The Week in Quotes (Sept. 18 – 24)


Here are some of the week’s most notable quotes culled from news reports from across Texas, and beyond.

Texas Freedom Network President Kathy Miller, on a new state law that could strip the SBOE of some of its power to inject personal views and political agendas into textbooks.

The State Board of Education will still adopt curriculum standards and exert influence over what textbooks students use. But the board’s monopoly power over what instructional materials our local schools buy is ending. That is a bad thing for politicians on the state board, but it’s good for Texas kids and the quality of their education in our local schools.

Read the full article


Former senator and 2012 Republican presidential contender Rick Santorum, criticizing Gov. Rick Perry’s speech in front of Jewish leaders in New York on Tuesday.

I’ve forgotten more about Israel than Rick Perry knows about Israel.

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Texas Freedom Network President Kathy Miller, on a lawsuit filed by David Barton against two former Texas State Board of Education candidates and an Internet writer.

It’s puzzling that Mr. Barton has chosen now to sue two former candidates for simply discussing something that has been in the public record for nearly two decades — his past associations with groups reportedly tied to white supremacist and anti-Semitic movements. Instead of suing people for essentially repeating what has already been reported, perhaps he should acknowledge his poor judgment in associating with fringe groups.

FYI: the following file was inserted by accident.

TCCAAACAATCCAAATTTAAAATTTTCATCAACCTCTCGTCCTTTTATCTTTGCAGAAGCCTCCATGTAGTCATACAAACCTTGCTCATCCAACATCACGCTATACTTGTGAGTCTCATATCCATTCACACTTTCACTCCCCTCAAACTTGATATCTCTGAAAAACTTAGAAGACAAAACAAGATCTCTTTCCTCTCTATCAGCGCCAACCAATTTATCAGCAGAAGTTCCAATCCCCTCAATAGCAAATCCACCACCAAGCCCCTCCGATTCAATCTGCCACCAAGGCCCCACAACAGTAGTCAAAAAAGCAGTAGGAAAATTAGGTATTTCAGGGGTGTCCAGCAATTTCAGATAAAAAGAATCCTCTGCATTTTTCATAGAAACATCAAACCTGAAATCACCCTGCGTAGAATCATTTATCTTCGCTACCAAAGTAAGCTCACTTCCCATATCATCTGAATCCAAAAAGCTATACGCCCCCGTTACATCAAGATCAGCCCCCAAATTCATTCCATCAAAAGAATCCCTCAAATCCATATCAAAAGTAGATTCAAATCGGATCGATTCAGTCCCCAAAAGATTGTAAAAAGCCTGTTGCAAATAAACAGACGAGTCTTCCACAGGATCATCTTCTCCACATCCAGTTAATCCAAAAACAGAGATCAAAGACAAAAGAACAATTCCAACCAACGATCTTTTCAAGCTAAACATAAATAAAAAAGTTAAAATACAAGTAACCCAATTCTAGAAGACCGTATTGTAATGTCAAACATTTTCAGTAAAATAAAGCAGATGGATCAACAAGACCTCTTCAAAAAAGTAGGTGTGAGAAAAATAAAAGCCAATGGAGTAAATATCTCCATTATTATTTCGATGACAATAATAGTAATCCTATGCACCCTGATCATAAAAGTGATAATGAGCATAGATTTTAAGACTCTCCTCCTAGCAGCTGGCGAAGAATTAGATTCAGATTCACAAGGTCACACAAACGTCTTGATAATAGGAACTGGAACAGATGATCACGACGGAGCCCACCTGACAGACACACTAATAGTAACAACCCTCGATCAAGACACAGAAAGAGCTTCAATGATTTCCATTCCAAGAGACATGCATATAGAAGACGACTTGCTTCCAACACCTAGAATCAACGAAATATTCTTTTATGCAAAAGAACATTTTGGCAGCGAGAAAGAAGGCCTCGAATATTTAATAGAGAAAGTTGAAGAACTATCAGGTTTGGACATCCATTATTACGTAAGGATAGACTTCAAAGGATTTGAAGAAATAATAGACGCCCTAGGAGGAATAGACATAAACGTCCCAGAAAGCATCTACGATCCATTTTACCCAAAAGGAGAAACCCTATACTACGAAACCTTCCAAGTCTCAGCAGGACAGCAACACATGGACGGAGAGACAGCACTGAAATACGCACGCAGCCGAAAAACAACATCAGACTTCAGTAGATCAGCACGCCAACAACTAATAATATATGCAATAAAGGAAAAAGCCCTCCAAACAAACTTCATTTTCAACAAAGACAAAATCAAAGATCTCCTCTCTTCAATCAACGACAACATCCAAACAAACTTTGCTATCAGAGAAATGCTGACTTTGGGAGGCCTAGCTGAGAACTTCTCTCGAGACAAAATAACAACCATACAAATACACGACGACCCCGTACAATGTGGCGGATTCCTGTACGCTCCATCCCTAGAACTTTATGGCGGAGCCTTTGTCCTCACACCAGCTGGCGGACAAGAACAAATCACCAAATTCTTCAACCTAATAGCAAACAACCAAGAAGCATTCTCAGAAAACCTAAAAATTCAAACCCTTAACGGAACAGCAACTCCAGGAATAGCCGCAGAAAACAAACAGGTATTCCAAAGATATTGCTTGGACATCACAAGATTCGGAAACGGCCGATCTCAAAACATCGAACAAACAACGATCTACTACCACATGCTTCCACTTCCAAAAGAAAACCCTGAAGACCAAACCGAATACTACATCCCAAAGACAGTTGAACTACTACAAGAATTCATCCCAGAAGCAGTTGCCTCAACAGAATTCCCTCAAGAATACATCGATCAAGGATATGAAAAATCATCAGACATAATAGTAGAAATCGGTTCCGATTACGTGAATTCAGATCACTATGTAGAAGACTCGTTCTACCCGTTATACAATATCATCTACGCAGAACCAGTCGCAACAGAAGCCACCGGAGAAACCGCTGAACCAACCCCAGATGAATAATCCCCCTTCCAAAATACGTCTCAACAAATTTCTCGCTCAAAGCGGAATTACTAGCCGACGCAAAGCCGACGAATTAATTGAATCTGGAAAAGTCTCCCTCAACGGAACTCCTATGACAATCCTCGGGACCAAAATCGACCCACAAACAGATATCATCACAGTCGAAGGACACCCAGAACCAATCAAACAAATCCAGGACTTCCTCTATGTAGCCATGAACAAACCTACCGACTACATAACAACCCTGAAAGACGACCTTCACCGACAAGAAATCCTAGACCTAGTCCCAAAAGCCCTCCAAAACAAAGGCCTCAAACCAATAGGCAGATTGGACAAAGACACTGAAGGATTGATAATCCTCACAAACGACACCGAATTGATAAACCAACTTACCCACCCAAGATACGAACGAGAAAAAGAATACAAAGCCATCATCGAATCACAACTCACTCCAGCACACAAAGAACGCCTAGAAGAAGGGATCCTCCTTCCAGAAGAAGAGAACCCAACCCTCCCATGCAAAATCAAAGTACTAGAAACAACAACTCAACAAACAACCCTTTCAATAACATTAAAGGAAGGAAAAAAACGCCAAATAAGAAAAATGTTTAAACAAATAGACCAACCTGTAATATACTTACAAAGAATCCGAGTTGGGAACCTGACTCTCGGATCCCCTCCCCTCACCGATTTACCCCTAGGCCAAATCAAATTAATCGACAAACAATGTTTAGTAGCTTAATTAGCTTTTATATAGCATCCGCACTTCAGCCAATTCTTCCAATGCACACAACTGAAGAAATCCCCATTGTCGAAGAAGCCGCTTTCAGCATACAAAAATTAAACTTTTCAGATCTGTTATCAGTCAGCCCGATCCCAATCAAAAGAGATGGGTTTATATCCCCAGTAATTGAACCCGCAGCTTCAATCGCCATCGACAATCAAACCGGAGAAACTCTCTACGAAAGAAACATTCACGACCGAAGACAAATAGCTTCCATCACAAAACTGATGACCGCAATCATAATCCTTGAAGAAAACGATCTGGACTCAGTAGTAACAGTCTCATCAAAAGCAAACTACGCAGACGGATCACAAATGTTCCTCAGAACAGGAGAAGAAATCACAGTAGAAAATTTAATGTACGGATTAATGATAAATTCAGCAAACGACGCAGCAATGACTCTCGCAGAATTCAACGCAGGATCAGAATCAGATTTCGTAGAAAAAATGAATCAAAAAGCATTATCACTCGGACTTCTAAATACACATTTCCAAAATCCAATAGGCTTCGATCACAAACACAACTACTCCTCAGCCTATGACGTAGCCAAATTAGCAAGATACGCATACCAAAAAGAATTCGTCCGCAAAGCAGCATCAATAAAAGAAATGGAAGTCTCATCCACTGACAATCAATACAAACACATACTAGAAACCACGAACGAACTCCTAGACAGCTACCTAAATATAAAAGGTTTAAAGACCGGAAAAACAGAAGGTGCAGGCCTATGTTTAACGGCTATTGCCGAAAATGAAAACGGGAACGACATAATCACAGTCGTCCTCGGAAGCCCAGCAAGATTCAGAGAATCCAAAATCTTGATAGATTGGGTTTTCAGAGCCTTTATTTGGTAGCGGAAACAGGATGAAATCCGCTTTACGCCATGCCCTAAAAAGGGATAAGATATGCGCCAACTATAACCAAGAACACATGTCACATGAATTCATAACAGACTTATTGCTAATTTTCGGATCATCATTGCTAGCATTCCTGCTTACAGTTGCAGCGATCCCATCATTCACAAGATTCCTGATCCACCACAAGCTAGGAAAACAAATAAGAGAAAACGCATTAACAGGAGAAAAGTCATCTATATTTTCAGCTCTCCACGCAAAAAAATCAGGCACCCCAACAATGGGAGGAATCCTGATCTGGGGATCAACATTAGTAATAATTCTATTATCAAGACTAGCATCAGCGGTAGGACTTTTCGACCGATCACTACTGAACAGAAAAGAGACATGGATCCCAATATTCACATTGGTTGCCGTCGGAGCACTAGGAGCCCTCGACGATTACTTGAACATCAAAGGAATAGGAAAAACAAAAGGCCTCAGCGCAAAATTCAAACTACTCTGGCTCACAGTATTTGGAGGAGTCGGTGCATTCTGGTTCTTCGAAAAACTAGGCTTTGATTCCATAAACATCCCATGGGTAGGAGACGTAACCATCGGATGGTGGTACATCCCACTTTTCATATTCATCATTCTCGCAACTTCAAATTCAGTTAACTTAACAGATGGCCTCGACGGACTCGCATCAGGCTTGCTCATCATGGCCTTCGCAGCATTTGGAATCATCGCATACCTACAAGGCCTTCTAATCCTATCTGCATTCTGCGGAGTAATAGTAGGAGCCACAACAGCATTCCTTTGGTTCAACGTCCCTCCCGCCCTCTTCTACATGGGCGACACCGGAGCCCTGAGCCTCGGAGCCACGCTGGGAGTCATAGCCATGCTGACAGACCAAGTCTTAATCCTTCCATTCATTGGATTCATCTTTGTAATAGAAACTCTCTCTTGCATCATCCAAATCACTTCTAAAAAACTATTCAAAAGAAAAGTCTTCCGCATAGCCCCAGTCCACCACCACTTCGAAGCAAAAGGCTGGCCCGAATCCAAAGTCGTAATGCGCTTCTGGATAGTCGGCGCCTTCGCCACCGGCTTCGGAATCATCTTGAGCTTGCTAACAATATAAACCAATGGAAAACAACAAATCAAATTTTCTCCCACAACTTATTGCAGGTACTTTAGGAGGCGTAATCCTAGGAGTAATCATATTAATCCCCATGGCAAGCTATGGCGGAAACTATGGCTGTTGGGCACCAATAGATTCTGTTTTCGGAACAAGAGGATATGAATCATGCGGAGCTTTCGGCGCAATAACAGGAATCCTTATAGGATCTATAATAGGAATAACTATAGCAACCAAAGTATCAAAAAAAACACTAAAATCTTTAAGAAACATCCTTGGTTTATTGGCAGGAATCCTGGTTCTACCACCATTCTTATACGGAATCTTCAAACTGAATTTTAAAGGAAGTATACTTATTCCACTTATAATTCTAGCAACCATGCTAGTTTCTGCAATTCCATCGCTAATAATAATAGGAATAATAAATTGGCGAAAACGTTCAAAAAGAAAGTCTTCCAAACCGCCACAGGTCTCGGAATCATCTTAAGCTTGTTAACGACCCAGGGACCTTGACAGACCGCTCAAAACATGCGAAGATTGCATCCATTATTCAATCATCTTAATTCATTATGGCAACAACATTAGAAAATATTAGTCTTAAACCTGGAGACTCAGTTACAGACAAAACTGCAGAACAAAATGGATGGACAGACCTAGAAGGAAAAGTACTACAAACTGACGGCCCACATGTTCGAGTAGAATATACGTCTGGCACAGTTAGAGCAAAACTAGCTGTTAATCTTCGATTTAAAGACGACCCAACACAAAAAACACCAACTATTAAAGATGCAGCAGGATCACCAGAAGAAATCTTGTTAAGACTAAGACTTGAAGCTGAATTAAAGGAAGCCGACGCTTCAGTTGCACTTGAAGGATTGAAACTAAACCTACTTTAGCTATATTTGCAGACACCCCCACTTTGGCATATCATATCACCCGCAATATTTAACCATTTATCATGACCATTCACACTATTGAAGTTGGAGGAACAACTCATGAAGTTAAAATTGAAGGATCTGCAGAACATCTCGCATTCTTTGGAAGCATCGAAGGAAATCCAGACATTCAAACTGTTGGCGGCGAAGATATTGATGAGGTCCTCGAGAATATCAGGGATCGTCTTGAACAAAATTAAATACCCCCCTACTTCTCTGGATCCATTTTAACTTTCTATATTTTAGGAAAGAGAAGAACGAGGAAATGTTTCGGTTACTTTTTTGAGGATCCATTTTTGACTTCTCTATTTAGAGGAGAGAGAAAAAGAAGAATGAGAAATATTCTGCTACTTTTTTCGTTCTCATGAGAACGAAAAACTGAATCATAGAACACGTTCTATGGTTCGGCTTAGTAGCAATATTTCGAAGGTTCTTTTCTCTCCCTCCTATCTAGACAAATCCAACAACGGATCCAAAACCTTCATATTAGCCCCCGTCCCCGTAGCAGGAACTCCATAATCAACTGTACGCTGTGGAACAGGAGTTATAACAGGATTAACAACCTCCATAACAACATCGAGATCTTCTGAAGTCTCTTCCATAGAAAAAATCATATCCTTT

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Former President Bill Clinton, on politicians who deny the science behind climate change.

If you’re an American, the best thing you can do is to make it politically unacceptable for people to engage in denial.

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The Houston Chronicle, in an editorial that calls on policymakers to end the state’s failed abstinence-only sex education policy.

Now, more and more parents and school districts are starting to address this (teen pregnancy) crisis, and are arriving at the same conclusion: The abstinence-only policies taught in the vast majority of Texas sex education classes are proving ineffective, and curriculum changes must be made … We agree. A number of our state lawmakers have tried to pass bills requiring medically accurate sex education in school programs. It’s past time for their colleagues, who have lavishly funded abstinence-only programs, to support the majority of their taxpayers who favor more effective programs in our schools.

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